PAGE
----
Managers to get sexual harassment training
The Global Services Association of Jamaica (GSAJ) has collaborated with the Inter-American Development Bank and Compete Caribbean to provide sexual harassment training for managers and other senior officials in the private and public sectors.
The sessions, which will be directed by the Management Institute for National Development, are scheduled to begin on Thursday, November 4, via their online platform.
The training comes against the backdrop of the passage of the Sexual Harassment Protection and Prevention Act 2021, which, when implemented, will require employers to ensure that their workers are informed of the varying clauses under the act so they can act appropriately.
“It will allow managers and company directors to better understand the importance of safeguarding against sexual harassment in the workplace,” Gloria Henry, president of the GSAJ, told The Gleaner.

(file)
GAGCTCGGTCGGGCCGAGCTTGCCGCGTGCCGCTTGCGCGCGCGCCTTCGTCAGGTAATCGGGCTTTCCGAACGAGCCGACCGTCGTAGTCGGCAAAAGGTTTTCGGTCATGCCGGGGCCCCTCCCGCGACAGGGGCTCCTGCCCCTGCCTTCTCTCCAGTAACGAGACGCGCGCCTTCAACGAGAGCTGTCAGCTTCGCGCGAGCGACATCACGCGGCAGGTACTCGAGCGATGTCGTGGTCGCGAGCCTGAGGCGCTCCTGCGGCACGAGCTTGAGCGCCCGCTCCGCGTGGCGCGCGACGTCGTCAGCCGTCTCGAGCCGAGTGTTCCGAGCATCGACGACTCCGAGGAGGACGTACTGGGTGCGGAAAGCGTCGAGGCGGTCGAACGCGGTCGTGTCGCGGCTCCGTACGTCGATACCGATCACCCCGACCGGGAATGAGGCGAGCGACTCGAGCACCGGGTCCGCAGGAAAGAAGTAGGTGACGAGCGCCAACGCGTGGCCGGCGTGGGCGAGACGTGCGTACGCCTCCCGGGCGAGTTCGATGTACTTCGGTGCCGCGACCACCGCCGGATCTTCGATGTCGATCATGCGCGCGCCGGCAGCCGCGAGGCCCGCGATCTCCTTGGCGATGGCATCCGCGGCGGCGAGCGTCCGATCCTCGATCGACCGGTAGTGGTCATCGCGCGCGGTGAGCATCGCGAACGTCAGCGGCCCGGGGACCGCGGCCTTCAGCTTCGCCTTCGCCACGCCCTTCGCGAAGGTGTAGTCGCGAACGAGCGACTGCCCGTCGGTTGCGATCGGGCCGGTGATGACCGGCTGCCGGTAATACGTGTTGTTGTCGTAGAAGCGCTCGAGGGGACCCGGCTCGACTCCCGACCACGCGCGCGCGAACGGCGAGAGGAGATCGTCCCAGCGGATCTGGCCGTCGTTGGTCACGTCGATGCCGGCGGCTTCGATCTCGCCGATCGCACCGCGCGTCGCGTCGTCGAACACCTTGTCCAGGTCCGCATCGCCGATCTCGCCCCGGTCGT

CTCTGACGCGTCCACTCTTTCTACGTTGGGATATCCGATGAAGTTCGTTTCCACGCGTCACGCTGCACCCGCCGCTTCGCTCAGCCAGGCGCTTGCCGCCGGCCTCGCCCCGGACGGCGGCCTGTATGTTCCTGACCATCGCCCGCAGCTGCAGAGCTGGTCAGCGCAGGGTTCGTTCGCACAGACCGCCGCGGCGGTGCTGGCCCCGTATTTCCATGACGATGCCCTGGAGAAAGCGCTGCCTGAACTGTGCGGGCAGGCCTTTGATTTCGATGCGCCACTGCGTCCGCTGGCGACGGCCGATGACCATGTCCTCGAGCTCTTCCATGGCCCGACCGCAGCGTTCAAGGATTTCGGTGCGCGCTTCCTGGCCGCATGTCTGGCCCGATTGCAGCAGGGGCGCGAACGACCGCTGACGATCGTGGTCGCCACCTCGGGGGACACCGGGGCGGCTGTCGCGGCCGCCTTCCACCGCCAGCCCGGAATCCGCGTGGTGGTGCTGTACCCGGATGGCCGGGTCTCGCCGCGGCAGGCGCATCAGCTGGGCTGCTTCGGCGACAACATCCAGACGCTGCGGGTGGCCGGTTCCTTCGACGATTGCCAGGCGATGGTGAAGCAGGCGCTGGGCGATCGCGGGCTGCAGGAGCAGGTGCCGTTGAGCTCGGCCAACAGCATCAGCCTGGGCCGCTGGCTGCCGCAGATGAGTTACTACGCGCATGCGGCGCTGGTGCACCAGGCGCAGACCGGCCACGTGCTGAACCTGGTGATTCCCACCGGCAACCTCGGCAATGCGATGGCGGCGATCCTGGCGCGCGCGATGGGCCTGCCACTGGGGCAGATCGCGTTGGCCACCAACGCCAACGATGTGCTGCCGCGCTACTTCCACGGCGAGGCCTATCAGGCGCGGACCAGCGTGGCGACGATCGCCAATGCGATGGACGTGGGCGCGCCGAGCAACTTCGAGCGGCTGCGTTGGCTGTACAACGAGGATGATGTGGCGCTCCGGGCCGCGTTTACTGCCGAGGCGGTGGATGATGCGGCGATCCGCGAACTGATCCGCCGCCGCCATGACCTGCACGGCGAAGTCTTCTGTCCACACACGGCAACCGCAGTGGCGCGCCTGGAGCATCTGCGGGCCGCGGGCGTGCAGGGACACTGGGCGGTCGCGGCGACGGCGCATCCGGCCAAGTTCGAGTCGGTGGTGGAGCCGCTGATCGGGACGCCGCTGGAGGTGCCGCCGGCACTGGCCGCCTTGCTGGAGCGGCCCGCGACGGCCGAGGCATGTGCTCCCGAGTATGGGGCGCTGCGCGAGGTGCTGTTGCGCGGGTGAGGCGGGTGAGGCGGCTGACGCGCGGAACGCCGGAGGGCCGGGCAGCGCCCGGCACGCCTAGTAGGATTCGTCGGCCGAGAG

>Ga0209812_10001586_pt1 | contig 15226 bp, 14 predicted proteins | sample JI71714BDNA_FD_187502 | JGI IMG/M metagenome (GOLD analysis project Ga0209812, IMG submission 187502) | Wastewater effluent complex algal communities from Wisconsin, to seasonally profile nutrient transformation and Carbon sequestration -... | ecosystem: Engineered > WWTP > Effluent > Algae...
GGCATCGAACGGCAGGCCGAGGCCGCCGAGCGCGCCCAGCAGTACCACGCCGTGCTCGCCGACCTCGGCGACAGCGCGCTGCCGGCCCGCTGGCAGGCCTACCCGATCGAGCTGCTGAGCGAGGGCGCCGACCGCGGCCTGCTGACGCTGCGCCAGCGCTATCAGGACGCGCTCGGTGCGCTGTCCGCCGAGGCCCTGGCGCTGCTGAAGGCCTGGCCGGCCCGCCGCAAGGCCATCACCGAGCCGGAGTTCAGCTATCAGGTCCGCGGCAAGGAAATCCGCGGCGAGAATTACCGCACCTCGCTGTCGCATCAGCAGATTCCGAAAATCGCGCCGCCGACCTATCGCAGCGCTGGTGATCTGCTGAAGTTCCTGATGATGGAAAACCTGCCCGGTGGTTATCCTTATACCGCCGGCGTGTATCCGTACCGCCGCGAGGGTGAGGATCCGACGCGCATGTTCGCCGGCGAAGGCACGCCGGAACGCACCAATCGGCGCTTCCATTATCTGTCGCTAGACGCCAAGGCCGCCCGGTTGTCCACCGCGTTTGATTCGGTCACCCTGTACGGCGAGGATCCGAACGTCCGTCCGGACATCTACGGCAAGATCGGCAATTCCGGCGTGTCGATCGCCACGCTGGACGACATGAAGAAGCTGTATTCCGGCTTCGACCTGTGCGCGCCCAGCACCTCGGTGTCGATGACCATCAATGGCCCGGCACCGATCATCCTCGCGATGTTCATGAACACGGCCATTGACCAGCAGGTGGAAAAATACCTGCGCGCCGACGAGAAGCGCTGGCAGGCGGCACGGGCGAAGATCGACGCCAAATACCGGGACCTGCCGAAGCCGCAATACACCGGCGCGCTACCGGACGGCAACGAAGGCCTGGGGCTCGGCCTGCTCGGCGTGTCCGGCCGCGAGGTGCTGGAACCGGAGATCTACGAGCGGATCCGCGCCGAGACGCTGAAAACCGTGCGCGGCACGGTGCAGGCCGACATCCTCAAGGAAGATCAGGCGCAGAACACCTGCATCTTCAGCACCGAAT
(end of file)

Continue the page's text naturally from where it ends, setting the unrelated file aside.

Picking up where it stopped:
“The association hopes to raise the levels of knowledge and awareness of sexual harassment, so that workplace conduct is in alignment with acceptable benchmarked standards,” Henry said.
“We are encouraging all managers to come out to learn. The training materials will be available to everybody who attends, so they can have it as a reference. And they can share it as well internally with other members of their team,” added Henry.
With an employment force of well over 44,000 members, Henry noted that there is a need for a training programme to deal with sexual harassment and gender discrimination in the workplace, based on gaps that were identified in a 2020 Gender Assessment Survey that it commissioned.
“Everything that we do, we support it with data and metrics in the BPO sector, and the survey was done as a focus area from one of the projects that we implemented,” stated Henry. “As you know, there was no legislation in Jamaica before. So now that there is, I think people will now have an opportunity, will feel more comfortable, to speak out against it, in the event that they’re faced with that situation.”
However, Henry does not see sexual harassment as a major problem in the sector, but said getting prepared is the smart thing to do.